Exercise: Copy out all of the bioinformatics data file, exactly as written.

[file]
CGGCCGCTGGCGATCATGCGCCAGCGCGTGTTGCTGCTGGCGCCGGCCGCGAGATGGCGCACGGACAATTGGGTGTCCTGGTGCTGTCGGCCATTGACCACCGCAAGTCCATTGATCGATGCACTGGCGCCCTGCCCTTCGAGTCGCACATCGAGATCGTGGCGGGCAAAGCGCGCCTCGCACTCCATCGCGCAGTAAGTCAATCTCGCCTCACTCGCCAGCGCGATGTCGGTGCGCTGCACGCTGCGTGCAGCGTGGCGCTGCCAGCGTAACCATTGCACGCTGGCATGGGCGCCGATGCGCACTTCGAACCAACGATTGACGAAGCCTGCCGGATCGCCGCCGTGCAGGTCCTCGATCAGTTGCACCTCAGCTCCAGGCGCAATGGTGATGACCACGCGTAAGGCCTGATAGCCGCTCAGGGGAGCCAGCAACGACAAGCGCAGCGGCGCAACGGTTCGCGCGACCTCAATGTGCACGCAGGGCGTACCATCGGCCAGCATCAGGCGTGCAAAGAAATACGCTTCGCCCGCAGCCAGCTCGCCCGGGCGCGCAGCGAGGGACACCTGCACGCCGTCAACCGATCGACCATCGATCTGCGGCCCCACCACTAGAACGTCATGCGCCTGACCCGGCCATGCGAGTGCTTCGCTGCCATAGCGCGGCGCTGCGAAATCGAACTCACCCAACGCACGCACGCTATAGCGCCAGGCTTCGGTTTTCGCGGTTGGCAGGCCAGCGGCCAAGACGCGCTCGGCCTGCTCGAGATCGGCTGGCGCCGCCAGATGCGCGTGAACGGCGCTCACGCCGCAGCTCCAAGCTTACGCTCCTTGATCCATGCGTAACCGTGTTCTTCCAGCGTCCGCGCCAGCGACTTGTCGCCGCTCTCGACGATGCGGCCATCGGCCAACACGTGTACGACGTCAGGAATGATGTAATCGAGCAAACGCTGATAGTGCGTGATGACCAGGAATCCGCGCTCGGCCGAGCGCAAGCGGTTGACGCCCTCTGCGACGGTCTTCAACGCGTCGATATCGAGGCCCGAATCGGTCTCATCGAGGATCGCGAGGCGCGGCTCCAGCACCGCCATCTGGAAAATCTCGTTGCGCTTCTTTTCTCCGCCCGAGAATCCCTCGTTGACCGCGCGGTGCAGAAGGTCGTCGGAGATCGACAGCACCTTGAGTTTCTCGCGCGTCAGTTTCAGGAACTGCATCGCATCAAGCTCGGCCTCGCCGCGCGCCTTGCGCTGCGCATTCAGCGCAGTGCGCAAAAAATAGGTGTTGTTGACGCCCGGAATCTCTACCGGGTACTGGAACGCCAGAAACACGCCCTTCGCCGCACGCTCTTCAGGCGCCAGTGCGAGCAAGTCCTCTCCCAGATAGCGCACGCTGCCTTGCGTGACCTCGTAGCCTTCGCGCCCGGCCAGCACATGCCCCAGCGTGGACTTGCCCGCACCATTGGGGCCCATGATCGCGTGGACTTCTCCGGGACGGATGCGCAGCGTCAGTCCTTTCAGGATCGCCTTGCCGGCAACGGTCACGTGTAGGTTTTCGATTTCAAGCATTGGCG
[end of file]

CGGCCGCTGGCGATCATGCGCCAGCGCGTGTTGCTGCTGGCGCCGGCCGCGAGATGGCGCACGGACAATTGGGTGTCCTGGTGCTGTCGGCCATTGACCACCGCAAGTCCATTGATCGATGCACTGGCGCCCTGCCCTTCGAGTCGCACATCGAGATCGTGGCGGGCAAAGCGCGCCTCGCACTCCATCGCGCAGTAAGTCAATCTCGCCTCACTCGCCAGCGCGATGTCGGTGCGCTGCACGCTGCGTGCAGCGTGGCGCTGCCAGCGTAACCATTGCACGCTGGCATGGGCGCCGATGCGCACTTCGAACCAACGATTGACGAAGCCTGCCGGATCGCCGCCGTGCAGGTCCTCGATCAGTTGCACCTCAGCTCCAGGCGCAATGGTGATGACCACGCGTAAGGCCTGATAGCCGCTCAGGGGAGCCAGCAACGACAAGCGCAGCGGCGCAACGGTTCGCGCGACCTCAATGTGCACGCAGGGCGTACCATCGGCCAGCATCAGGCGTGCAAAGAAATACGCTTCGCCCGCAGCCAGCTCGCCCGGGCGCGCAGCGAGGGACACCTGCACGCCGTCAACCGATCGACCATCGATCTGCGGCCCCACCACTAGAACGTCATGCGCCTGACCCGGCCATGCGAGTGCTTCGCTGCCATAGCGCGGCGCTGCGAAATCGAACTCACCCAACGCACGCACGCTATAGCGCCAGGCTTCGGTTTTCGCGGTTGGCAGGCCAGCGGCCAAGACGCGCTCGGCCTGCTCGAGATCGGCTGGCGCCGCCAGATGCGCGTGAACGGCGCTCACGCCGCAGCTCCAAGCTTACGCTCCTTGATCCATGCGTAACCGTGTTCTTCCAGCGTCCGCGCCAGCGACTTGTCGCCGCTCTCGACGATGCGGCCATCGGCCAACACGTGTACGACGTCAGGAATGATGTAATCGAGCAAACGCTGATAGTGCGTGATGACCAGGAATCCGCGCTCGGCCGAGCGCAAGCGGTTGACGCCCTCTGCGACGGTCTTCAACGCGTCGATATCGAGGCCCGAATCGGTCTCATCGAGGATCGCGAGGCGCGGCTCCAGCACCGCCATCTGGAAAATCTCGTTGCGCTTCTTTTCTCCGCCCGAGAATCCCTCGTTGACCGCGCGGTGCAGAAGGTCGTCGGAGATCGACAGCACCTTGAGTTTCTCGCGCGTCAGTTTCAGGAACTGCATCGCATCAAGCTCGGCCTCGCCGCGCGCCTTGCGCTGCGCATTCAGCGCAGTGCGCAAAAAATAGGTGTTGTTGACGCCCGGAATCTCTACCGGGTACTGGAACGCCAGAAACACGCCCTTCGCCGCACGCTCTTCAGGCGCCAGTGCGAGCAAGTCCTCTCCCAGATAGCGCACGCTGCCTTGCGTGACCTCGTAGCCTTCGCGCCCGGCCAGCACATGCCCCAGCGTGGACTTGCCCGCACCATTGGGGCCCATGATCGCGTGGACTTCTCCGGGACGGATGCGCAGCGTCAGTCCTTTCAGGATCGCCTTGCCGGCAACGGTCACGTGTAGGTTTTCGATTTCAAGCATTGGCG